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The pickup battle is over. Yet it has only just begun.

Judging by product development strategy, Ford has won.

It has long set the pace by continually introducing new technologies, increasing towing and hauling capability, adding luxury features and carving out new segments — a playbook that has kept the F series on top of the sales charts for 41 years.

The redesigns of the Chevrolet Silverado and Ram pickups taking center stage at the Detroit auto show this week tear not just a page or two out of that playbook, but whole chapters.

The Silverado debuts an industry-first fuel-saving technology and perhaps the most advanced construction process used on a pickup. Ram introduces a giant, Tesla-like touch screen to a luxury-style interior, along with a long list of technical upgrades.

The result is a collection of trucks that showcase some of the most sophisticated technologies each manufacturer has in its arsenal.

They are, in effect, the new flagships of Detroit.

And right now, there’s a great deal riding on their success.

Pickups are the highest-volume, highest-profit vehicles Detroit builds, and they have defied any kind of ceiling on price. In the near term at least, those profits must serve as the ATM that funds manufacturers’ expensive forays into autonomous vehicles, electrification and other risky investments.

They also fuel the cycle of innovation in pickups that keeps escalating the arms race among the big manufacturers.

More fuel-efficient pickups sold in high volume also make it easier for Detroit’s automakers to meet increasingly stringent fuel economy targets. Even though the Trump administration has ordered a review of Obama-era fuel economy standards, automakers must proceed on the assumption that the spirit of those rules will remain in place.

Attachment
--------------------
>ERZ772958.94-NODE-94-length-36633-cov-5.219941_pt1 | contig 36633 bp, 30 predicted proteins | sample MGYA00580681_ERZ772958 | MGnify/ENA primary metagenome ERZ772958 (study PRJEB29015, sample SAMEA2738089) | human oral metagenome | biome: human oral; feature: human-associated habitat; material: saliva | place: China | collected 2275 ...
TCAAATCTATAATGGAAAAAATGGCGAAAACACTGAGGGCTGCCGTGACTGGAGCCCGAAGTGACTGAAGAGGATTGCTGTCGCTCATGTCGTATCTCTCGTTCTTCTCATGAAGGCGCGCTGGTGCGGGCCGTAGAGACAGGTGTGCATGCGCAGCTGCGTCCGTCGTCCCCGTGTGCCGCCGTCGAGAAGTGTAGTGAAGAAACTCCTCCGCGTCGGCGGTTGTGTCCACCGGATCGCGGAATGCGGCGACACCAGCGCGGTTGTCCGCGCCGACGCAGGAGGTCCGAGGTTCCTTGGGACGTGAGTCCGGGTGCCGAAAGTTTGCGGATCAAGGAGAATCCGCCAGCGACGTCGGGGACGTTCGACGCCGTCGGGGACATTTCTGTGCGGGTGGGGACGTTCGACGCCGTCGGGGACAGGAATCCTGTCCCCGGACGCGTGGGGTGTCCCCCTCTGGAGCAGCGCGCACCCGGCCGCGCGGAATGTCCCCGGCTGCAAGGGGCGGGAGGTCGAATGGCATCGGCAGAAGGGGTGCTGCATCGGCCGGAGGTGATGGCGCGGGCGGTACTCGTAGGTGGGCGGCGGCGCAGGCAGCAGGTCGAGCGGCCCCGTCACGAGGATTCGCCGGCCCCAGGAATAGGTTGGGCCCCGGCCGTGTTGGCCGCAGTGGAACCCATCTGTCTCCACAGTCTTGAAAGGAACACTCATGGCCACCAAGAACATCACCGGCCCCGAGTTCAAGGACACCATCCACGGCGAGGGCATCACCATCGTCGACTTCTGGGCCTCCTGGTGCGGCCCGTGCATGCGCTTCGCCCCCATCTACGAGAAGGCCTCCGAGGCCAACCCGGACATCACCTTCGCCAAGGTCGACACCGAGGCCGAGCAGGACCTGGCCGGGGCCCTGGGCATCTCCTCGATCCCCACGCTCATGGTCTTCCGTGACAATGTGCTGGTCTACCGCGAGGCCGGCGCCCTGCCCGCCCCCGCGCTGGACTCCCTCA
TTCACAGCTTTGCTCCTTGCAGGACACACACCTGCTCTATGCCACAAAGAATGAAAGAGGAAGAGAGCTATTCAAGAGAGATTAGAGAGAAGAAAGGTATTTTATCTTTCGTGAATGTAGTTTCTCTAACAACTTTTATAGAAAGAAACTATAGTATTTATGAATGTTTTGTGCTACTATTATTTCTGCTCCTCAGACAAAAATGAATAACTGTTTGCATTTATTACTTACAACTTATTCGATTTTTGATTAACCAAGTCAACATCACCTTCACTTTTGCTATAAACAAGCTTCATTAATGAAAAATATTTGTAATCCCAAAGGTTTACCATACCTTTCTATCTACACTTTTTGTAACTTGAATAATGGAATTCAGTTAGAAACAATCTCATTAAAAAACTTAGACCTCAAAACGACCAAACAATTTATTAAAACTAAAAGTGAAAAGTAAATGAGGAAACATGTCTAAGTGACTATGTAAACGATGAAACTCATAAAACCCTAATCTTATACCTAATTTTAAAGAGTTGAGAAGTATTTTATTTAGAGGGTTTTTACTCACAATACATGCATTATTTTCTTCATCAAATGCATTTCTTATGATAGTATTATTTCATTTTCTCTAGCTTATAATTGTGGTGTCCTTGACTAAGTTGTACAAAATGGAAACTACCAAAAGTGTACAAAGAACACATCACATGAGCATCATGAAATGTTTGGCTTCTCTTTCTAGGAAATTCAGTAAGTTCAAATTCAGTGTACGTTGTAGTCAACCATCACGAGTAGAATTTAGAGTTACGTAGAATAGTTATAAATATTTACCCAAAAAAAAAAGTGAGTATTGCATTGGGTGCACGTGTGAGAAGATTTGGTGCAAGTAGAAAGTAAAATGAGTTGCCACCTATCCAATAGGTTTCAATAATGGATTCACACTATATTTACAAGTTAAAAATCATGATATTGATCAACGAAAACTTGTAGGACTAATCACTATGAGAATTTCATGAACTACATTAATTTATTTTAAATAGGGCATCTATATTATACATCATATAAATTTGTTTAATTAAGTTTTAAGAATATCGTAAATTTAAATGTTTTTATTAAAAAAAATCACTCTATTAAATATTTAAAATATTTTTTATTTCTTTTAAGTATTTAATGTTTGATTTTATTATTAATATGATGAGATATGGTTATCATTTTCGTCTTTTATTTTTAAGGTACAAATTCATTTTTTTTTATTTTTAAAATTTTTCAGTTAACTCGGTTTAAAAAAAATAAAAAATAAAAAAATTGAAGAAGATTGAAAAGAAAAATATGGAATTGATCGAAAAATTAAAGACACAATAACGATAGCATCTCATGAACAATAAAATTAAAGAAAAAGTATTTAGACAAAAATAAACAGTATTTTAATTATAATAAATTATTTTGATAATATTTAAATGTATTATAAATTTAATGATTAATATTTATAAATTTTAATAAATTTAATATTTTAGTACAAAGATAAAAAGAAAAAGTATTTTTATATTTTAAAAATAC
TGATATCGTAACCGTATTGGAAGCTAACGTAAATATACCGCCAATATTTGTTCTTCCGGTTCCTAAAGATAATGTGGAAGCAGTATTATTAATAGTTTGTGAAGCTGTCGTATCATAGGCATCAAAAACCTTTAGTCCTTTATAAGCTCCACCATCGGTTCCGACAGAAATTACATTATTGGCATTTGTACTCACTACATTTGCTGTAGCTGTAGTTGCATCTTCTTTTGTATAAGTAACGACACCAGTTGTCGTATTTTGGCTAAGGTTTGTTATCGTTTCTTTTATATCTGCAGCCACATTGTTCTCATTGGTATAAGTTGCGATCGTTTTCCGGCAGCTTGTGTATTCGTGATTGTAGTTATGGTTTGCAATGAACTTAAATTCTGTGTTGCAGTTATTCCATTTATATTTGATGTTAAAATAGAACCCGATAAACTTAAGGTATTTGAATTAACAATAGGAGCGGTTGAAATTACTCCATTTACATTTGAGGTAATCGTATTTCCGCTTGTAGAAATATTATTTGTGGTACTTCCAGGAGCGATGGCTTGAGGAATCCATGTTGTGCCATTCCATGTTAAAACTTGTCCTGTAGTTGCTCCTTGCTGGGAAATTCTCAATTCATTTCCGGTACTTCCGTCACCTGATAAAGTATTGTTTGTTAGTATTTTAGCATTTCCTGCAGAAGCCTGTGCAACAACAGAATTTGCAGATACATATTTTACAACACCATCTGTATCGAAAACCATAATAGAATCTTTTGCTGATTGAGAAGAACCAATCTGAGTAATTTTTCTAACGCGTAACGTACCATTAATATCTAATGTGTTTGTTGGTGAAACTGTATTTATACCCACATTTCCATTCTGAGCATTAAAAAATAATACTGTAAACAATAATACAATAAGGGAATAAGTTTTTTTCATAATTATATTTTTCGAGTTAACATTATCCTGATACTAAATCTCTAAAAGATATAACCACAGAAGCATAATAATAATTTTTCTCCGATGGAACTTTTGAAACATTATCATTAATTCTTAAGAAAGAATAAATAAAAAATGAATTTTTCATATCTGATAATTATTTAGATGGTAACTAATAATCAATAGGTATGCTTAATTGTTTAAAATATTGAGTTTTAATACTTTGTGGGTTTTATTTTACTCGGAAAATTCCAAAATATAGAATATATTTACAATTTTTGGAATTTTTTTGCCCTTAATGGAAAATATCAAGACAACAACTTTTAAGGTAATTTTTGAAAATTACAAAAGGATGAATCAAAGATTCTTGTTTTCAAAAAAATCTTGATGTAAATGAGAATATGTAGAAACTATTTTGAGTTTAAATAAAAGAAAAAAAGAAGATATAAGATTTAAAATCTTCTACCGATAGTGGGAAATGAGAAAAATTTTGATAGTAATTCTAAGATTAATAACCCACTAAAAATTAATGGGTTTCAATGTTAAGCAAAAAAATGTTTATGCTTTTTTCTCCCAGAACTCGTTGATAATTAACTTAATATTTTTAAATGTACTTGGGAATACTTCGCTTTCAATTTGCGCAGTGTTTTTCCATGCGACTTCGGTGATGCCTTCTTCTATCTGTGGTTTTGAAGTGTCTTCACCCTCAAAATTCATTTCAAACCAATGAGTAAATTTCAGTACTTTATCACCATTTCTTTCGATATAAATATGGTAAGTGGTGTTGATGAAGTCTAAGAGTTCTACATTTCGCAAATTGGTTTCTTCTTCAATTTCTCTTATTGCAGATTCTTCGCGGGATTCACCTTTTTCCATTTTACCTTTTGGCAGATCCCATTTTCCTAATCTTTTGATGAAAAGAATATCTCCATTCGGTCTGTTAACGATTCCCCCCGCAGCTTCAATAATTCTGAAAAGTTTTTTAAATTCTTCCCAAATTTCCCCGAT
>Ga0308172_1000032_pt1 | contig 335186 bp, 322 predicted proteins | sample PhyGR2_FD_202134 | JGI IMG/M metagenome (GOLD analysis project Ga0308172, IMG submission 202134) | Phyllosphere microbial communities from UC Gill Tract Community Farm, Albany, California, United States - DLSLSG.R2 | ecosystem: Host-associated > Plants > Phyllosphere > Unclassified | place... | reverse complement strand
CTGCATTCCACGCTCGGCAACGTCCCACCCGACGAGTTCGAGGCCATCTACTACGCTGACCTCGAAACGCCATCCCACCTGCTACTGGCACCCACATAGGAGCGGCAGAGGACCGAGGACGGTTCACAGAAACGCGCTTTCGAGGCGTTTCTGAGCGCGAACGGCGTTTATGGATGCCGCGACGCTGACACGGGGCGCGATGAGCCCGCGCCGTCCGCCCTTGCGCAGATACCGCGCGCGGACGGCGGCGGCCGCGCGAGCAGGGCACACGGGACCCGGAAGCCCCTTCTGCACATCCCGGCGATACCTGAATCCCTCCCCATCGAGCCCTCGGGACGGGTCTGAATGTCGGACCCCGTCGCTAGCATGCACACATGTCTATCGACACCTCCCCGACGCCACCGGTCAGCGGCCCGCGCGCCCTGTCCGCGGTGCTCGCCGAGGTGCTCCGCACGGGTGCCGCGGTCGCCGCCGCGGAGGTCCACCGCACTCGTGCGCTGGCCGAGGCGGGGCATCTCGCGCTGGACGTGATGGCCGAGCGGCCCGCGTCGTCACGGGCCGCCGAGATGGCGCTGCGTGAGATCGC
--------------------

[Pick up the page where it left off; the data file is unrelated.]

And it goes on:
Bigger but lighter

Three years ago, Ford used the F-150 to introduce lightweight aluminum bodies to pickups, shaving as much as 750 pounds off some models. The price tag was huge: Ford spent nearly $1 billion retooling two plants for the new manufacturing system.

The payoff has been tremendous, too. In 2017, Ford sold nearly 900,000 F-series trucks, despite taking flak from Chevy advertising campaigns.

The new Silverado and Ram — despite growing in size — are following Ford’s lead in shedding weight while adding other fuel-saving features.

The Silverado, for example, adopts a version of the mixed-material construction system launched two years ago in the low-volume Cadillac CT6 sedan. It’s a complex manufacturing strategy that combines ultra-high-strength steel and aluminum — with variable thickness — putting the strongest, lightest parts in the proper places. The Silverado’s 450-pound weight reduction is doubly impressive because the new truck is up to 3.9 inches longer than the outgoing one.

The 2019 Silverado also debuts new powertrain technologies, including Dynamic Fuel Management, a computer-controlled cylinder-cutoff system that replaces the mechanical system and fires only the number of cylinders needed to maintain speed. A V-8, for instance, could run on just two cylinders at steady highway speeds and could vary the two so as to maintain engine performance and smoothness. In previous years, such technology would have debuted on a Cadillac and proliferated to other vehicles.

The Silverado also gets General Motors’ first inline six-cylinder diesel engine for a modern light-duty pickup. That engine will put the Silverado in the exclusive 30-mpg-highway club, along with the diesel-powered F-150.

FCA shows its stuff

The Ram redo is perhaps one of the most complete revamps of a vehicle in recent years from any automaker. Nearly every part has been redesigned, re-engineered or outright replaced. The carryover parts are few, and the new features take the Ram brand into uncharted territory.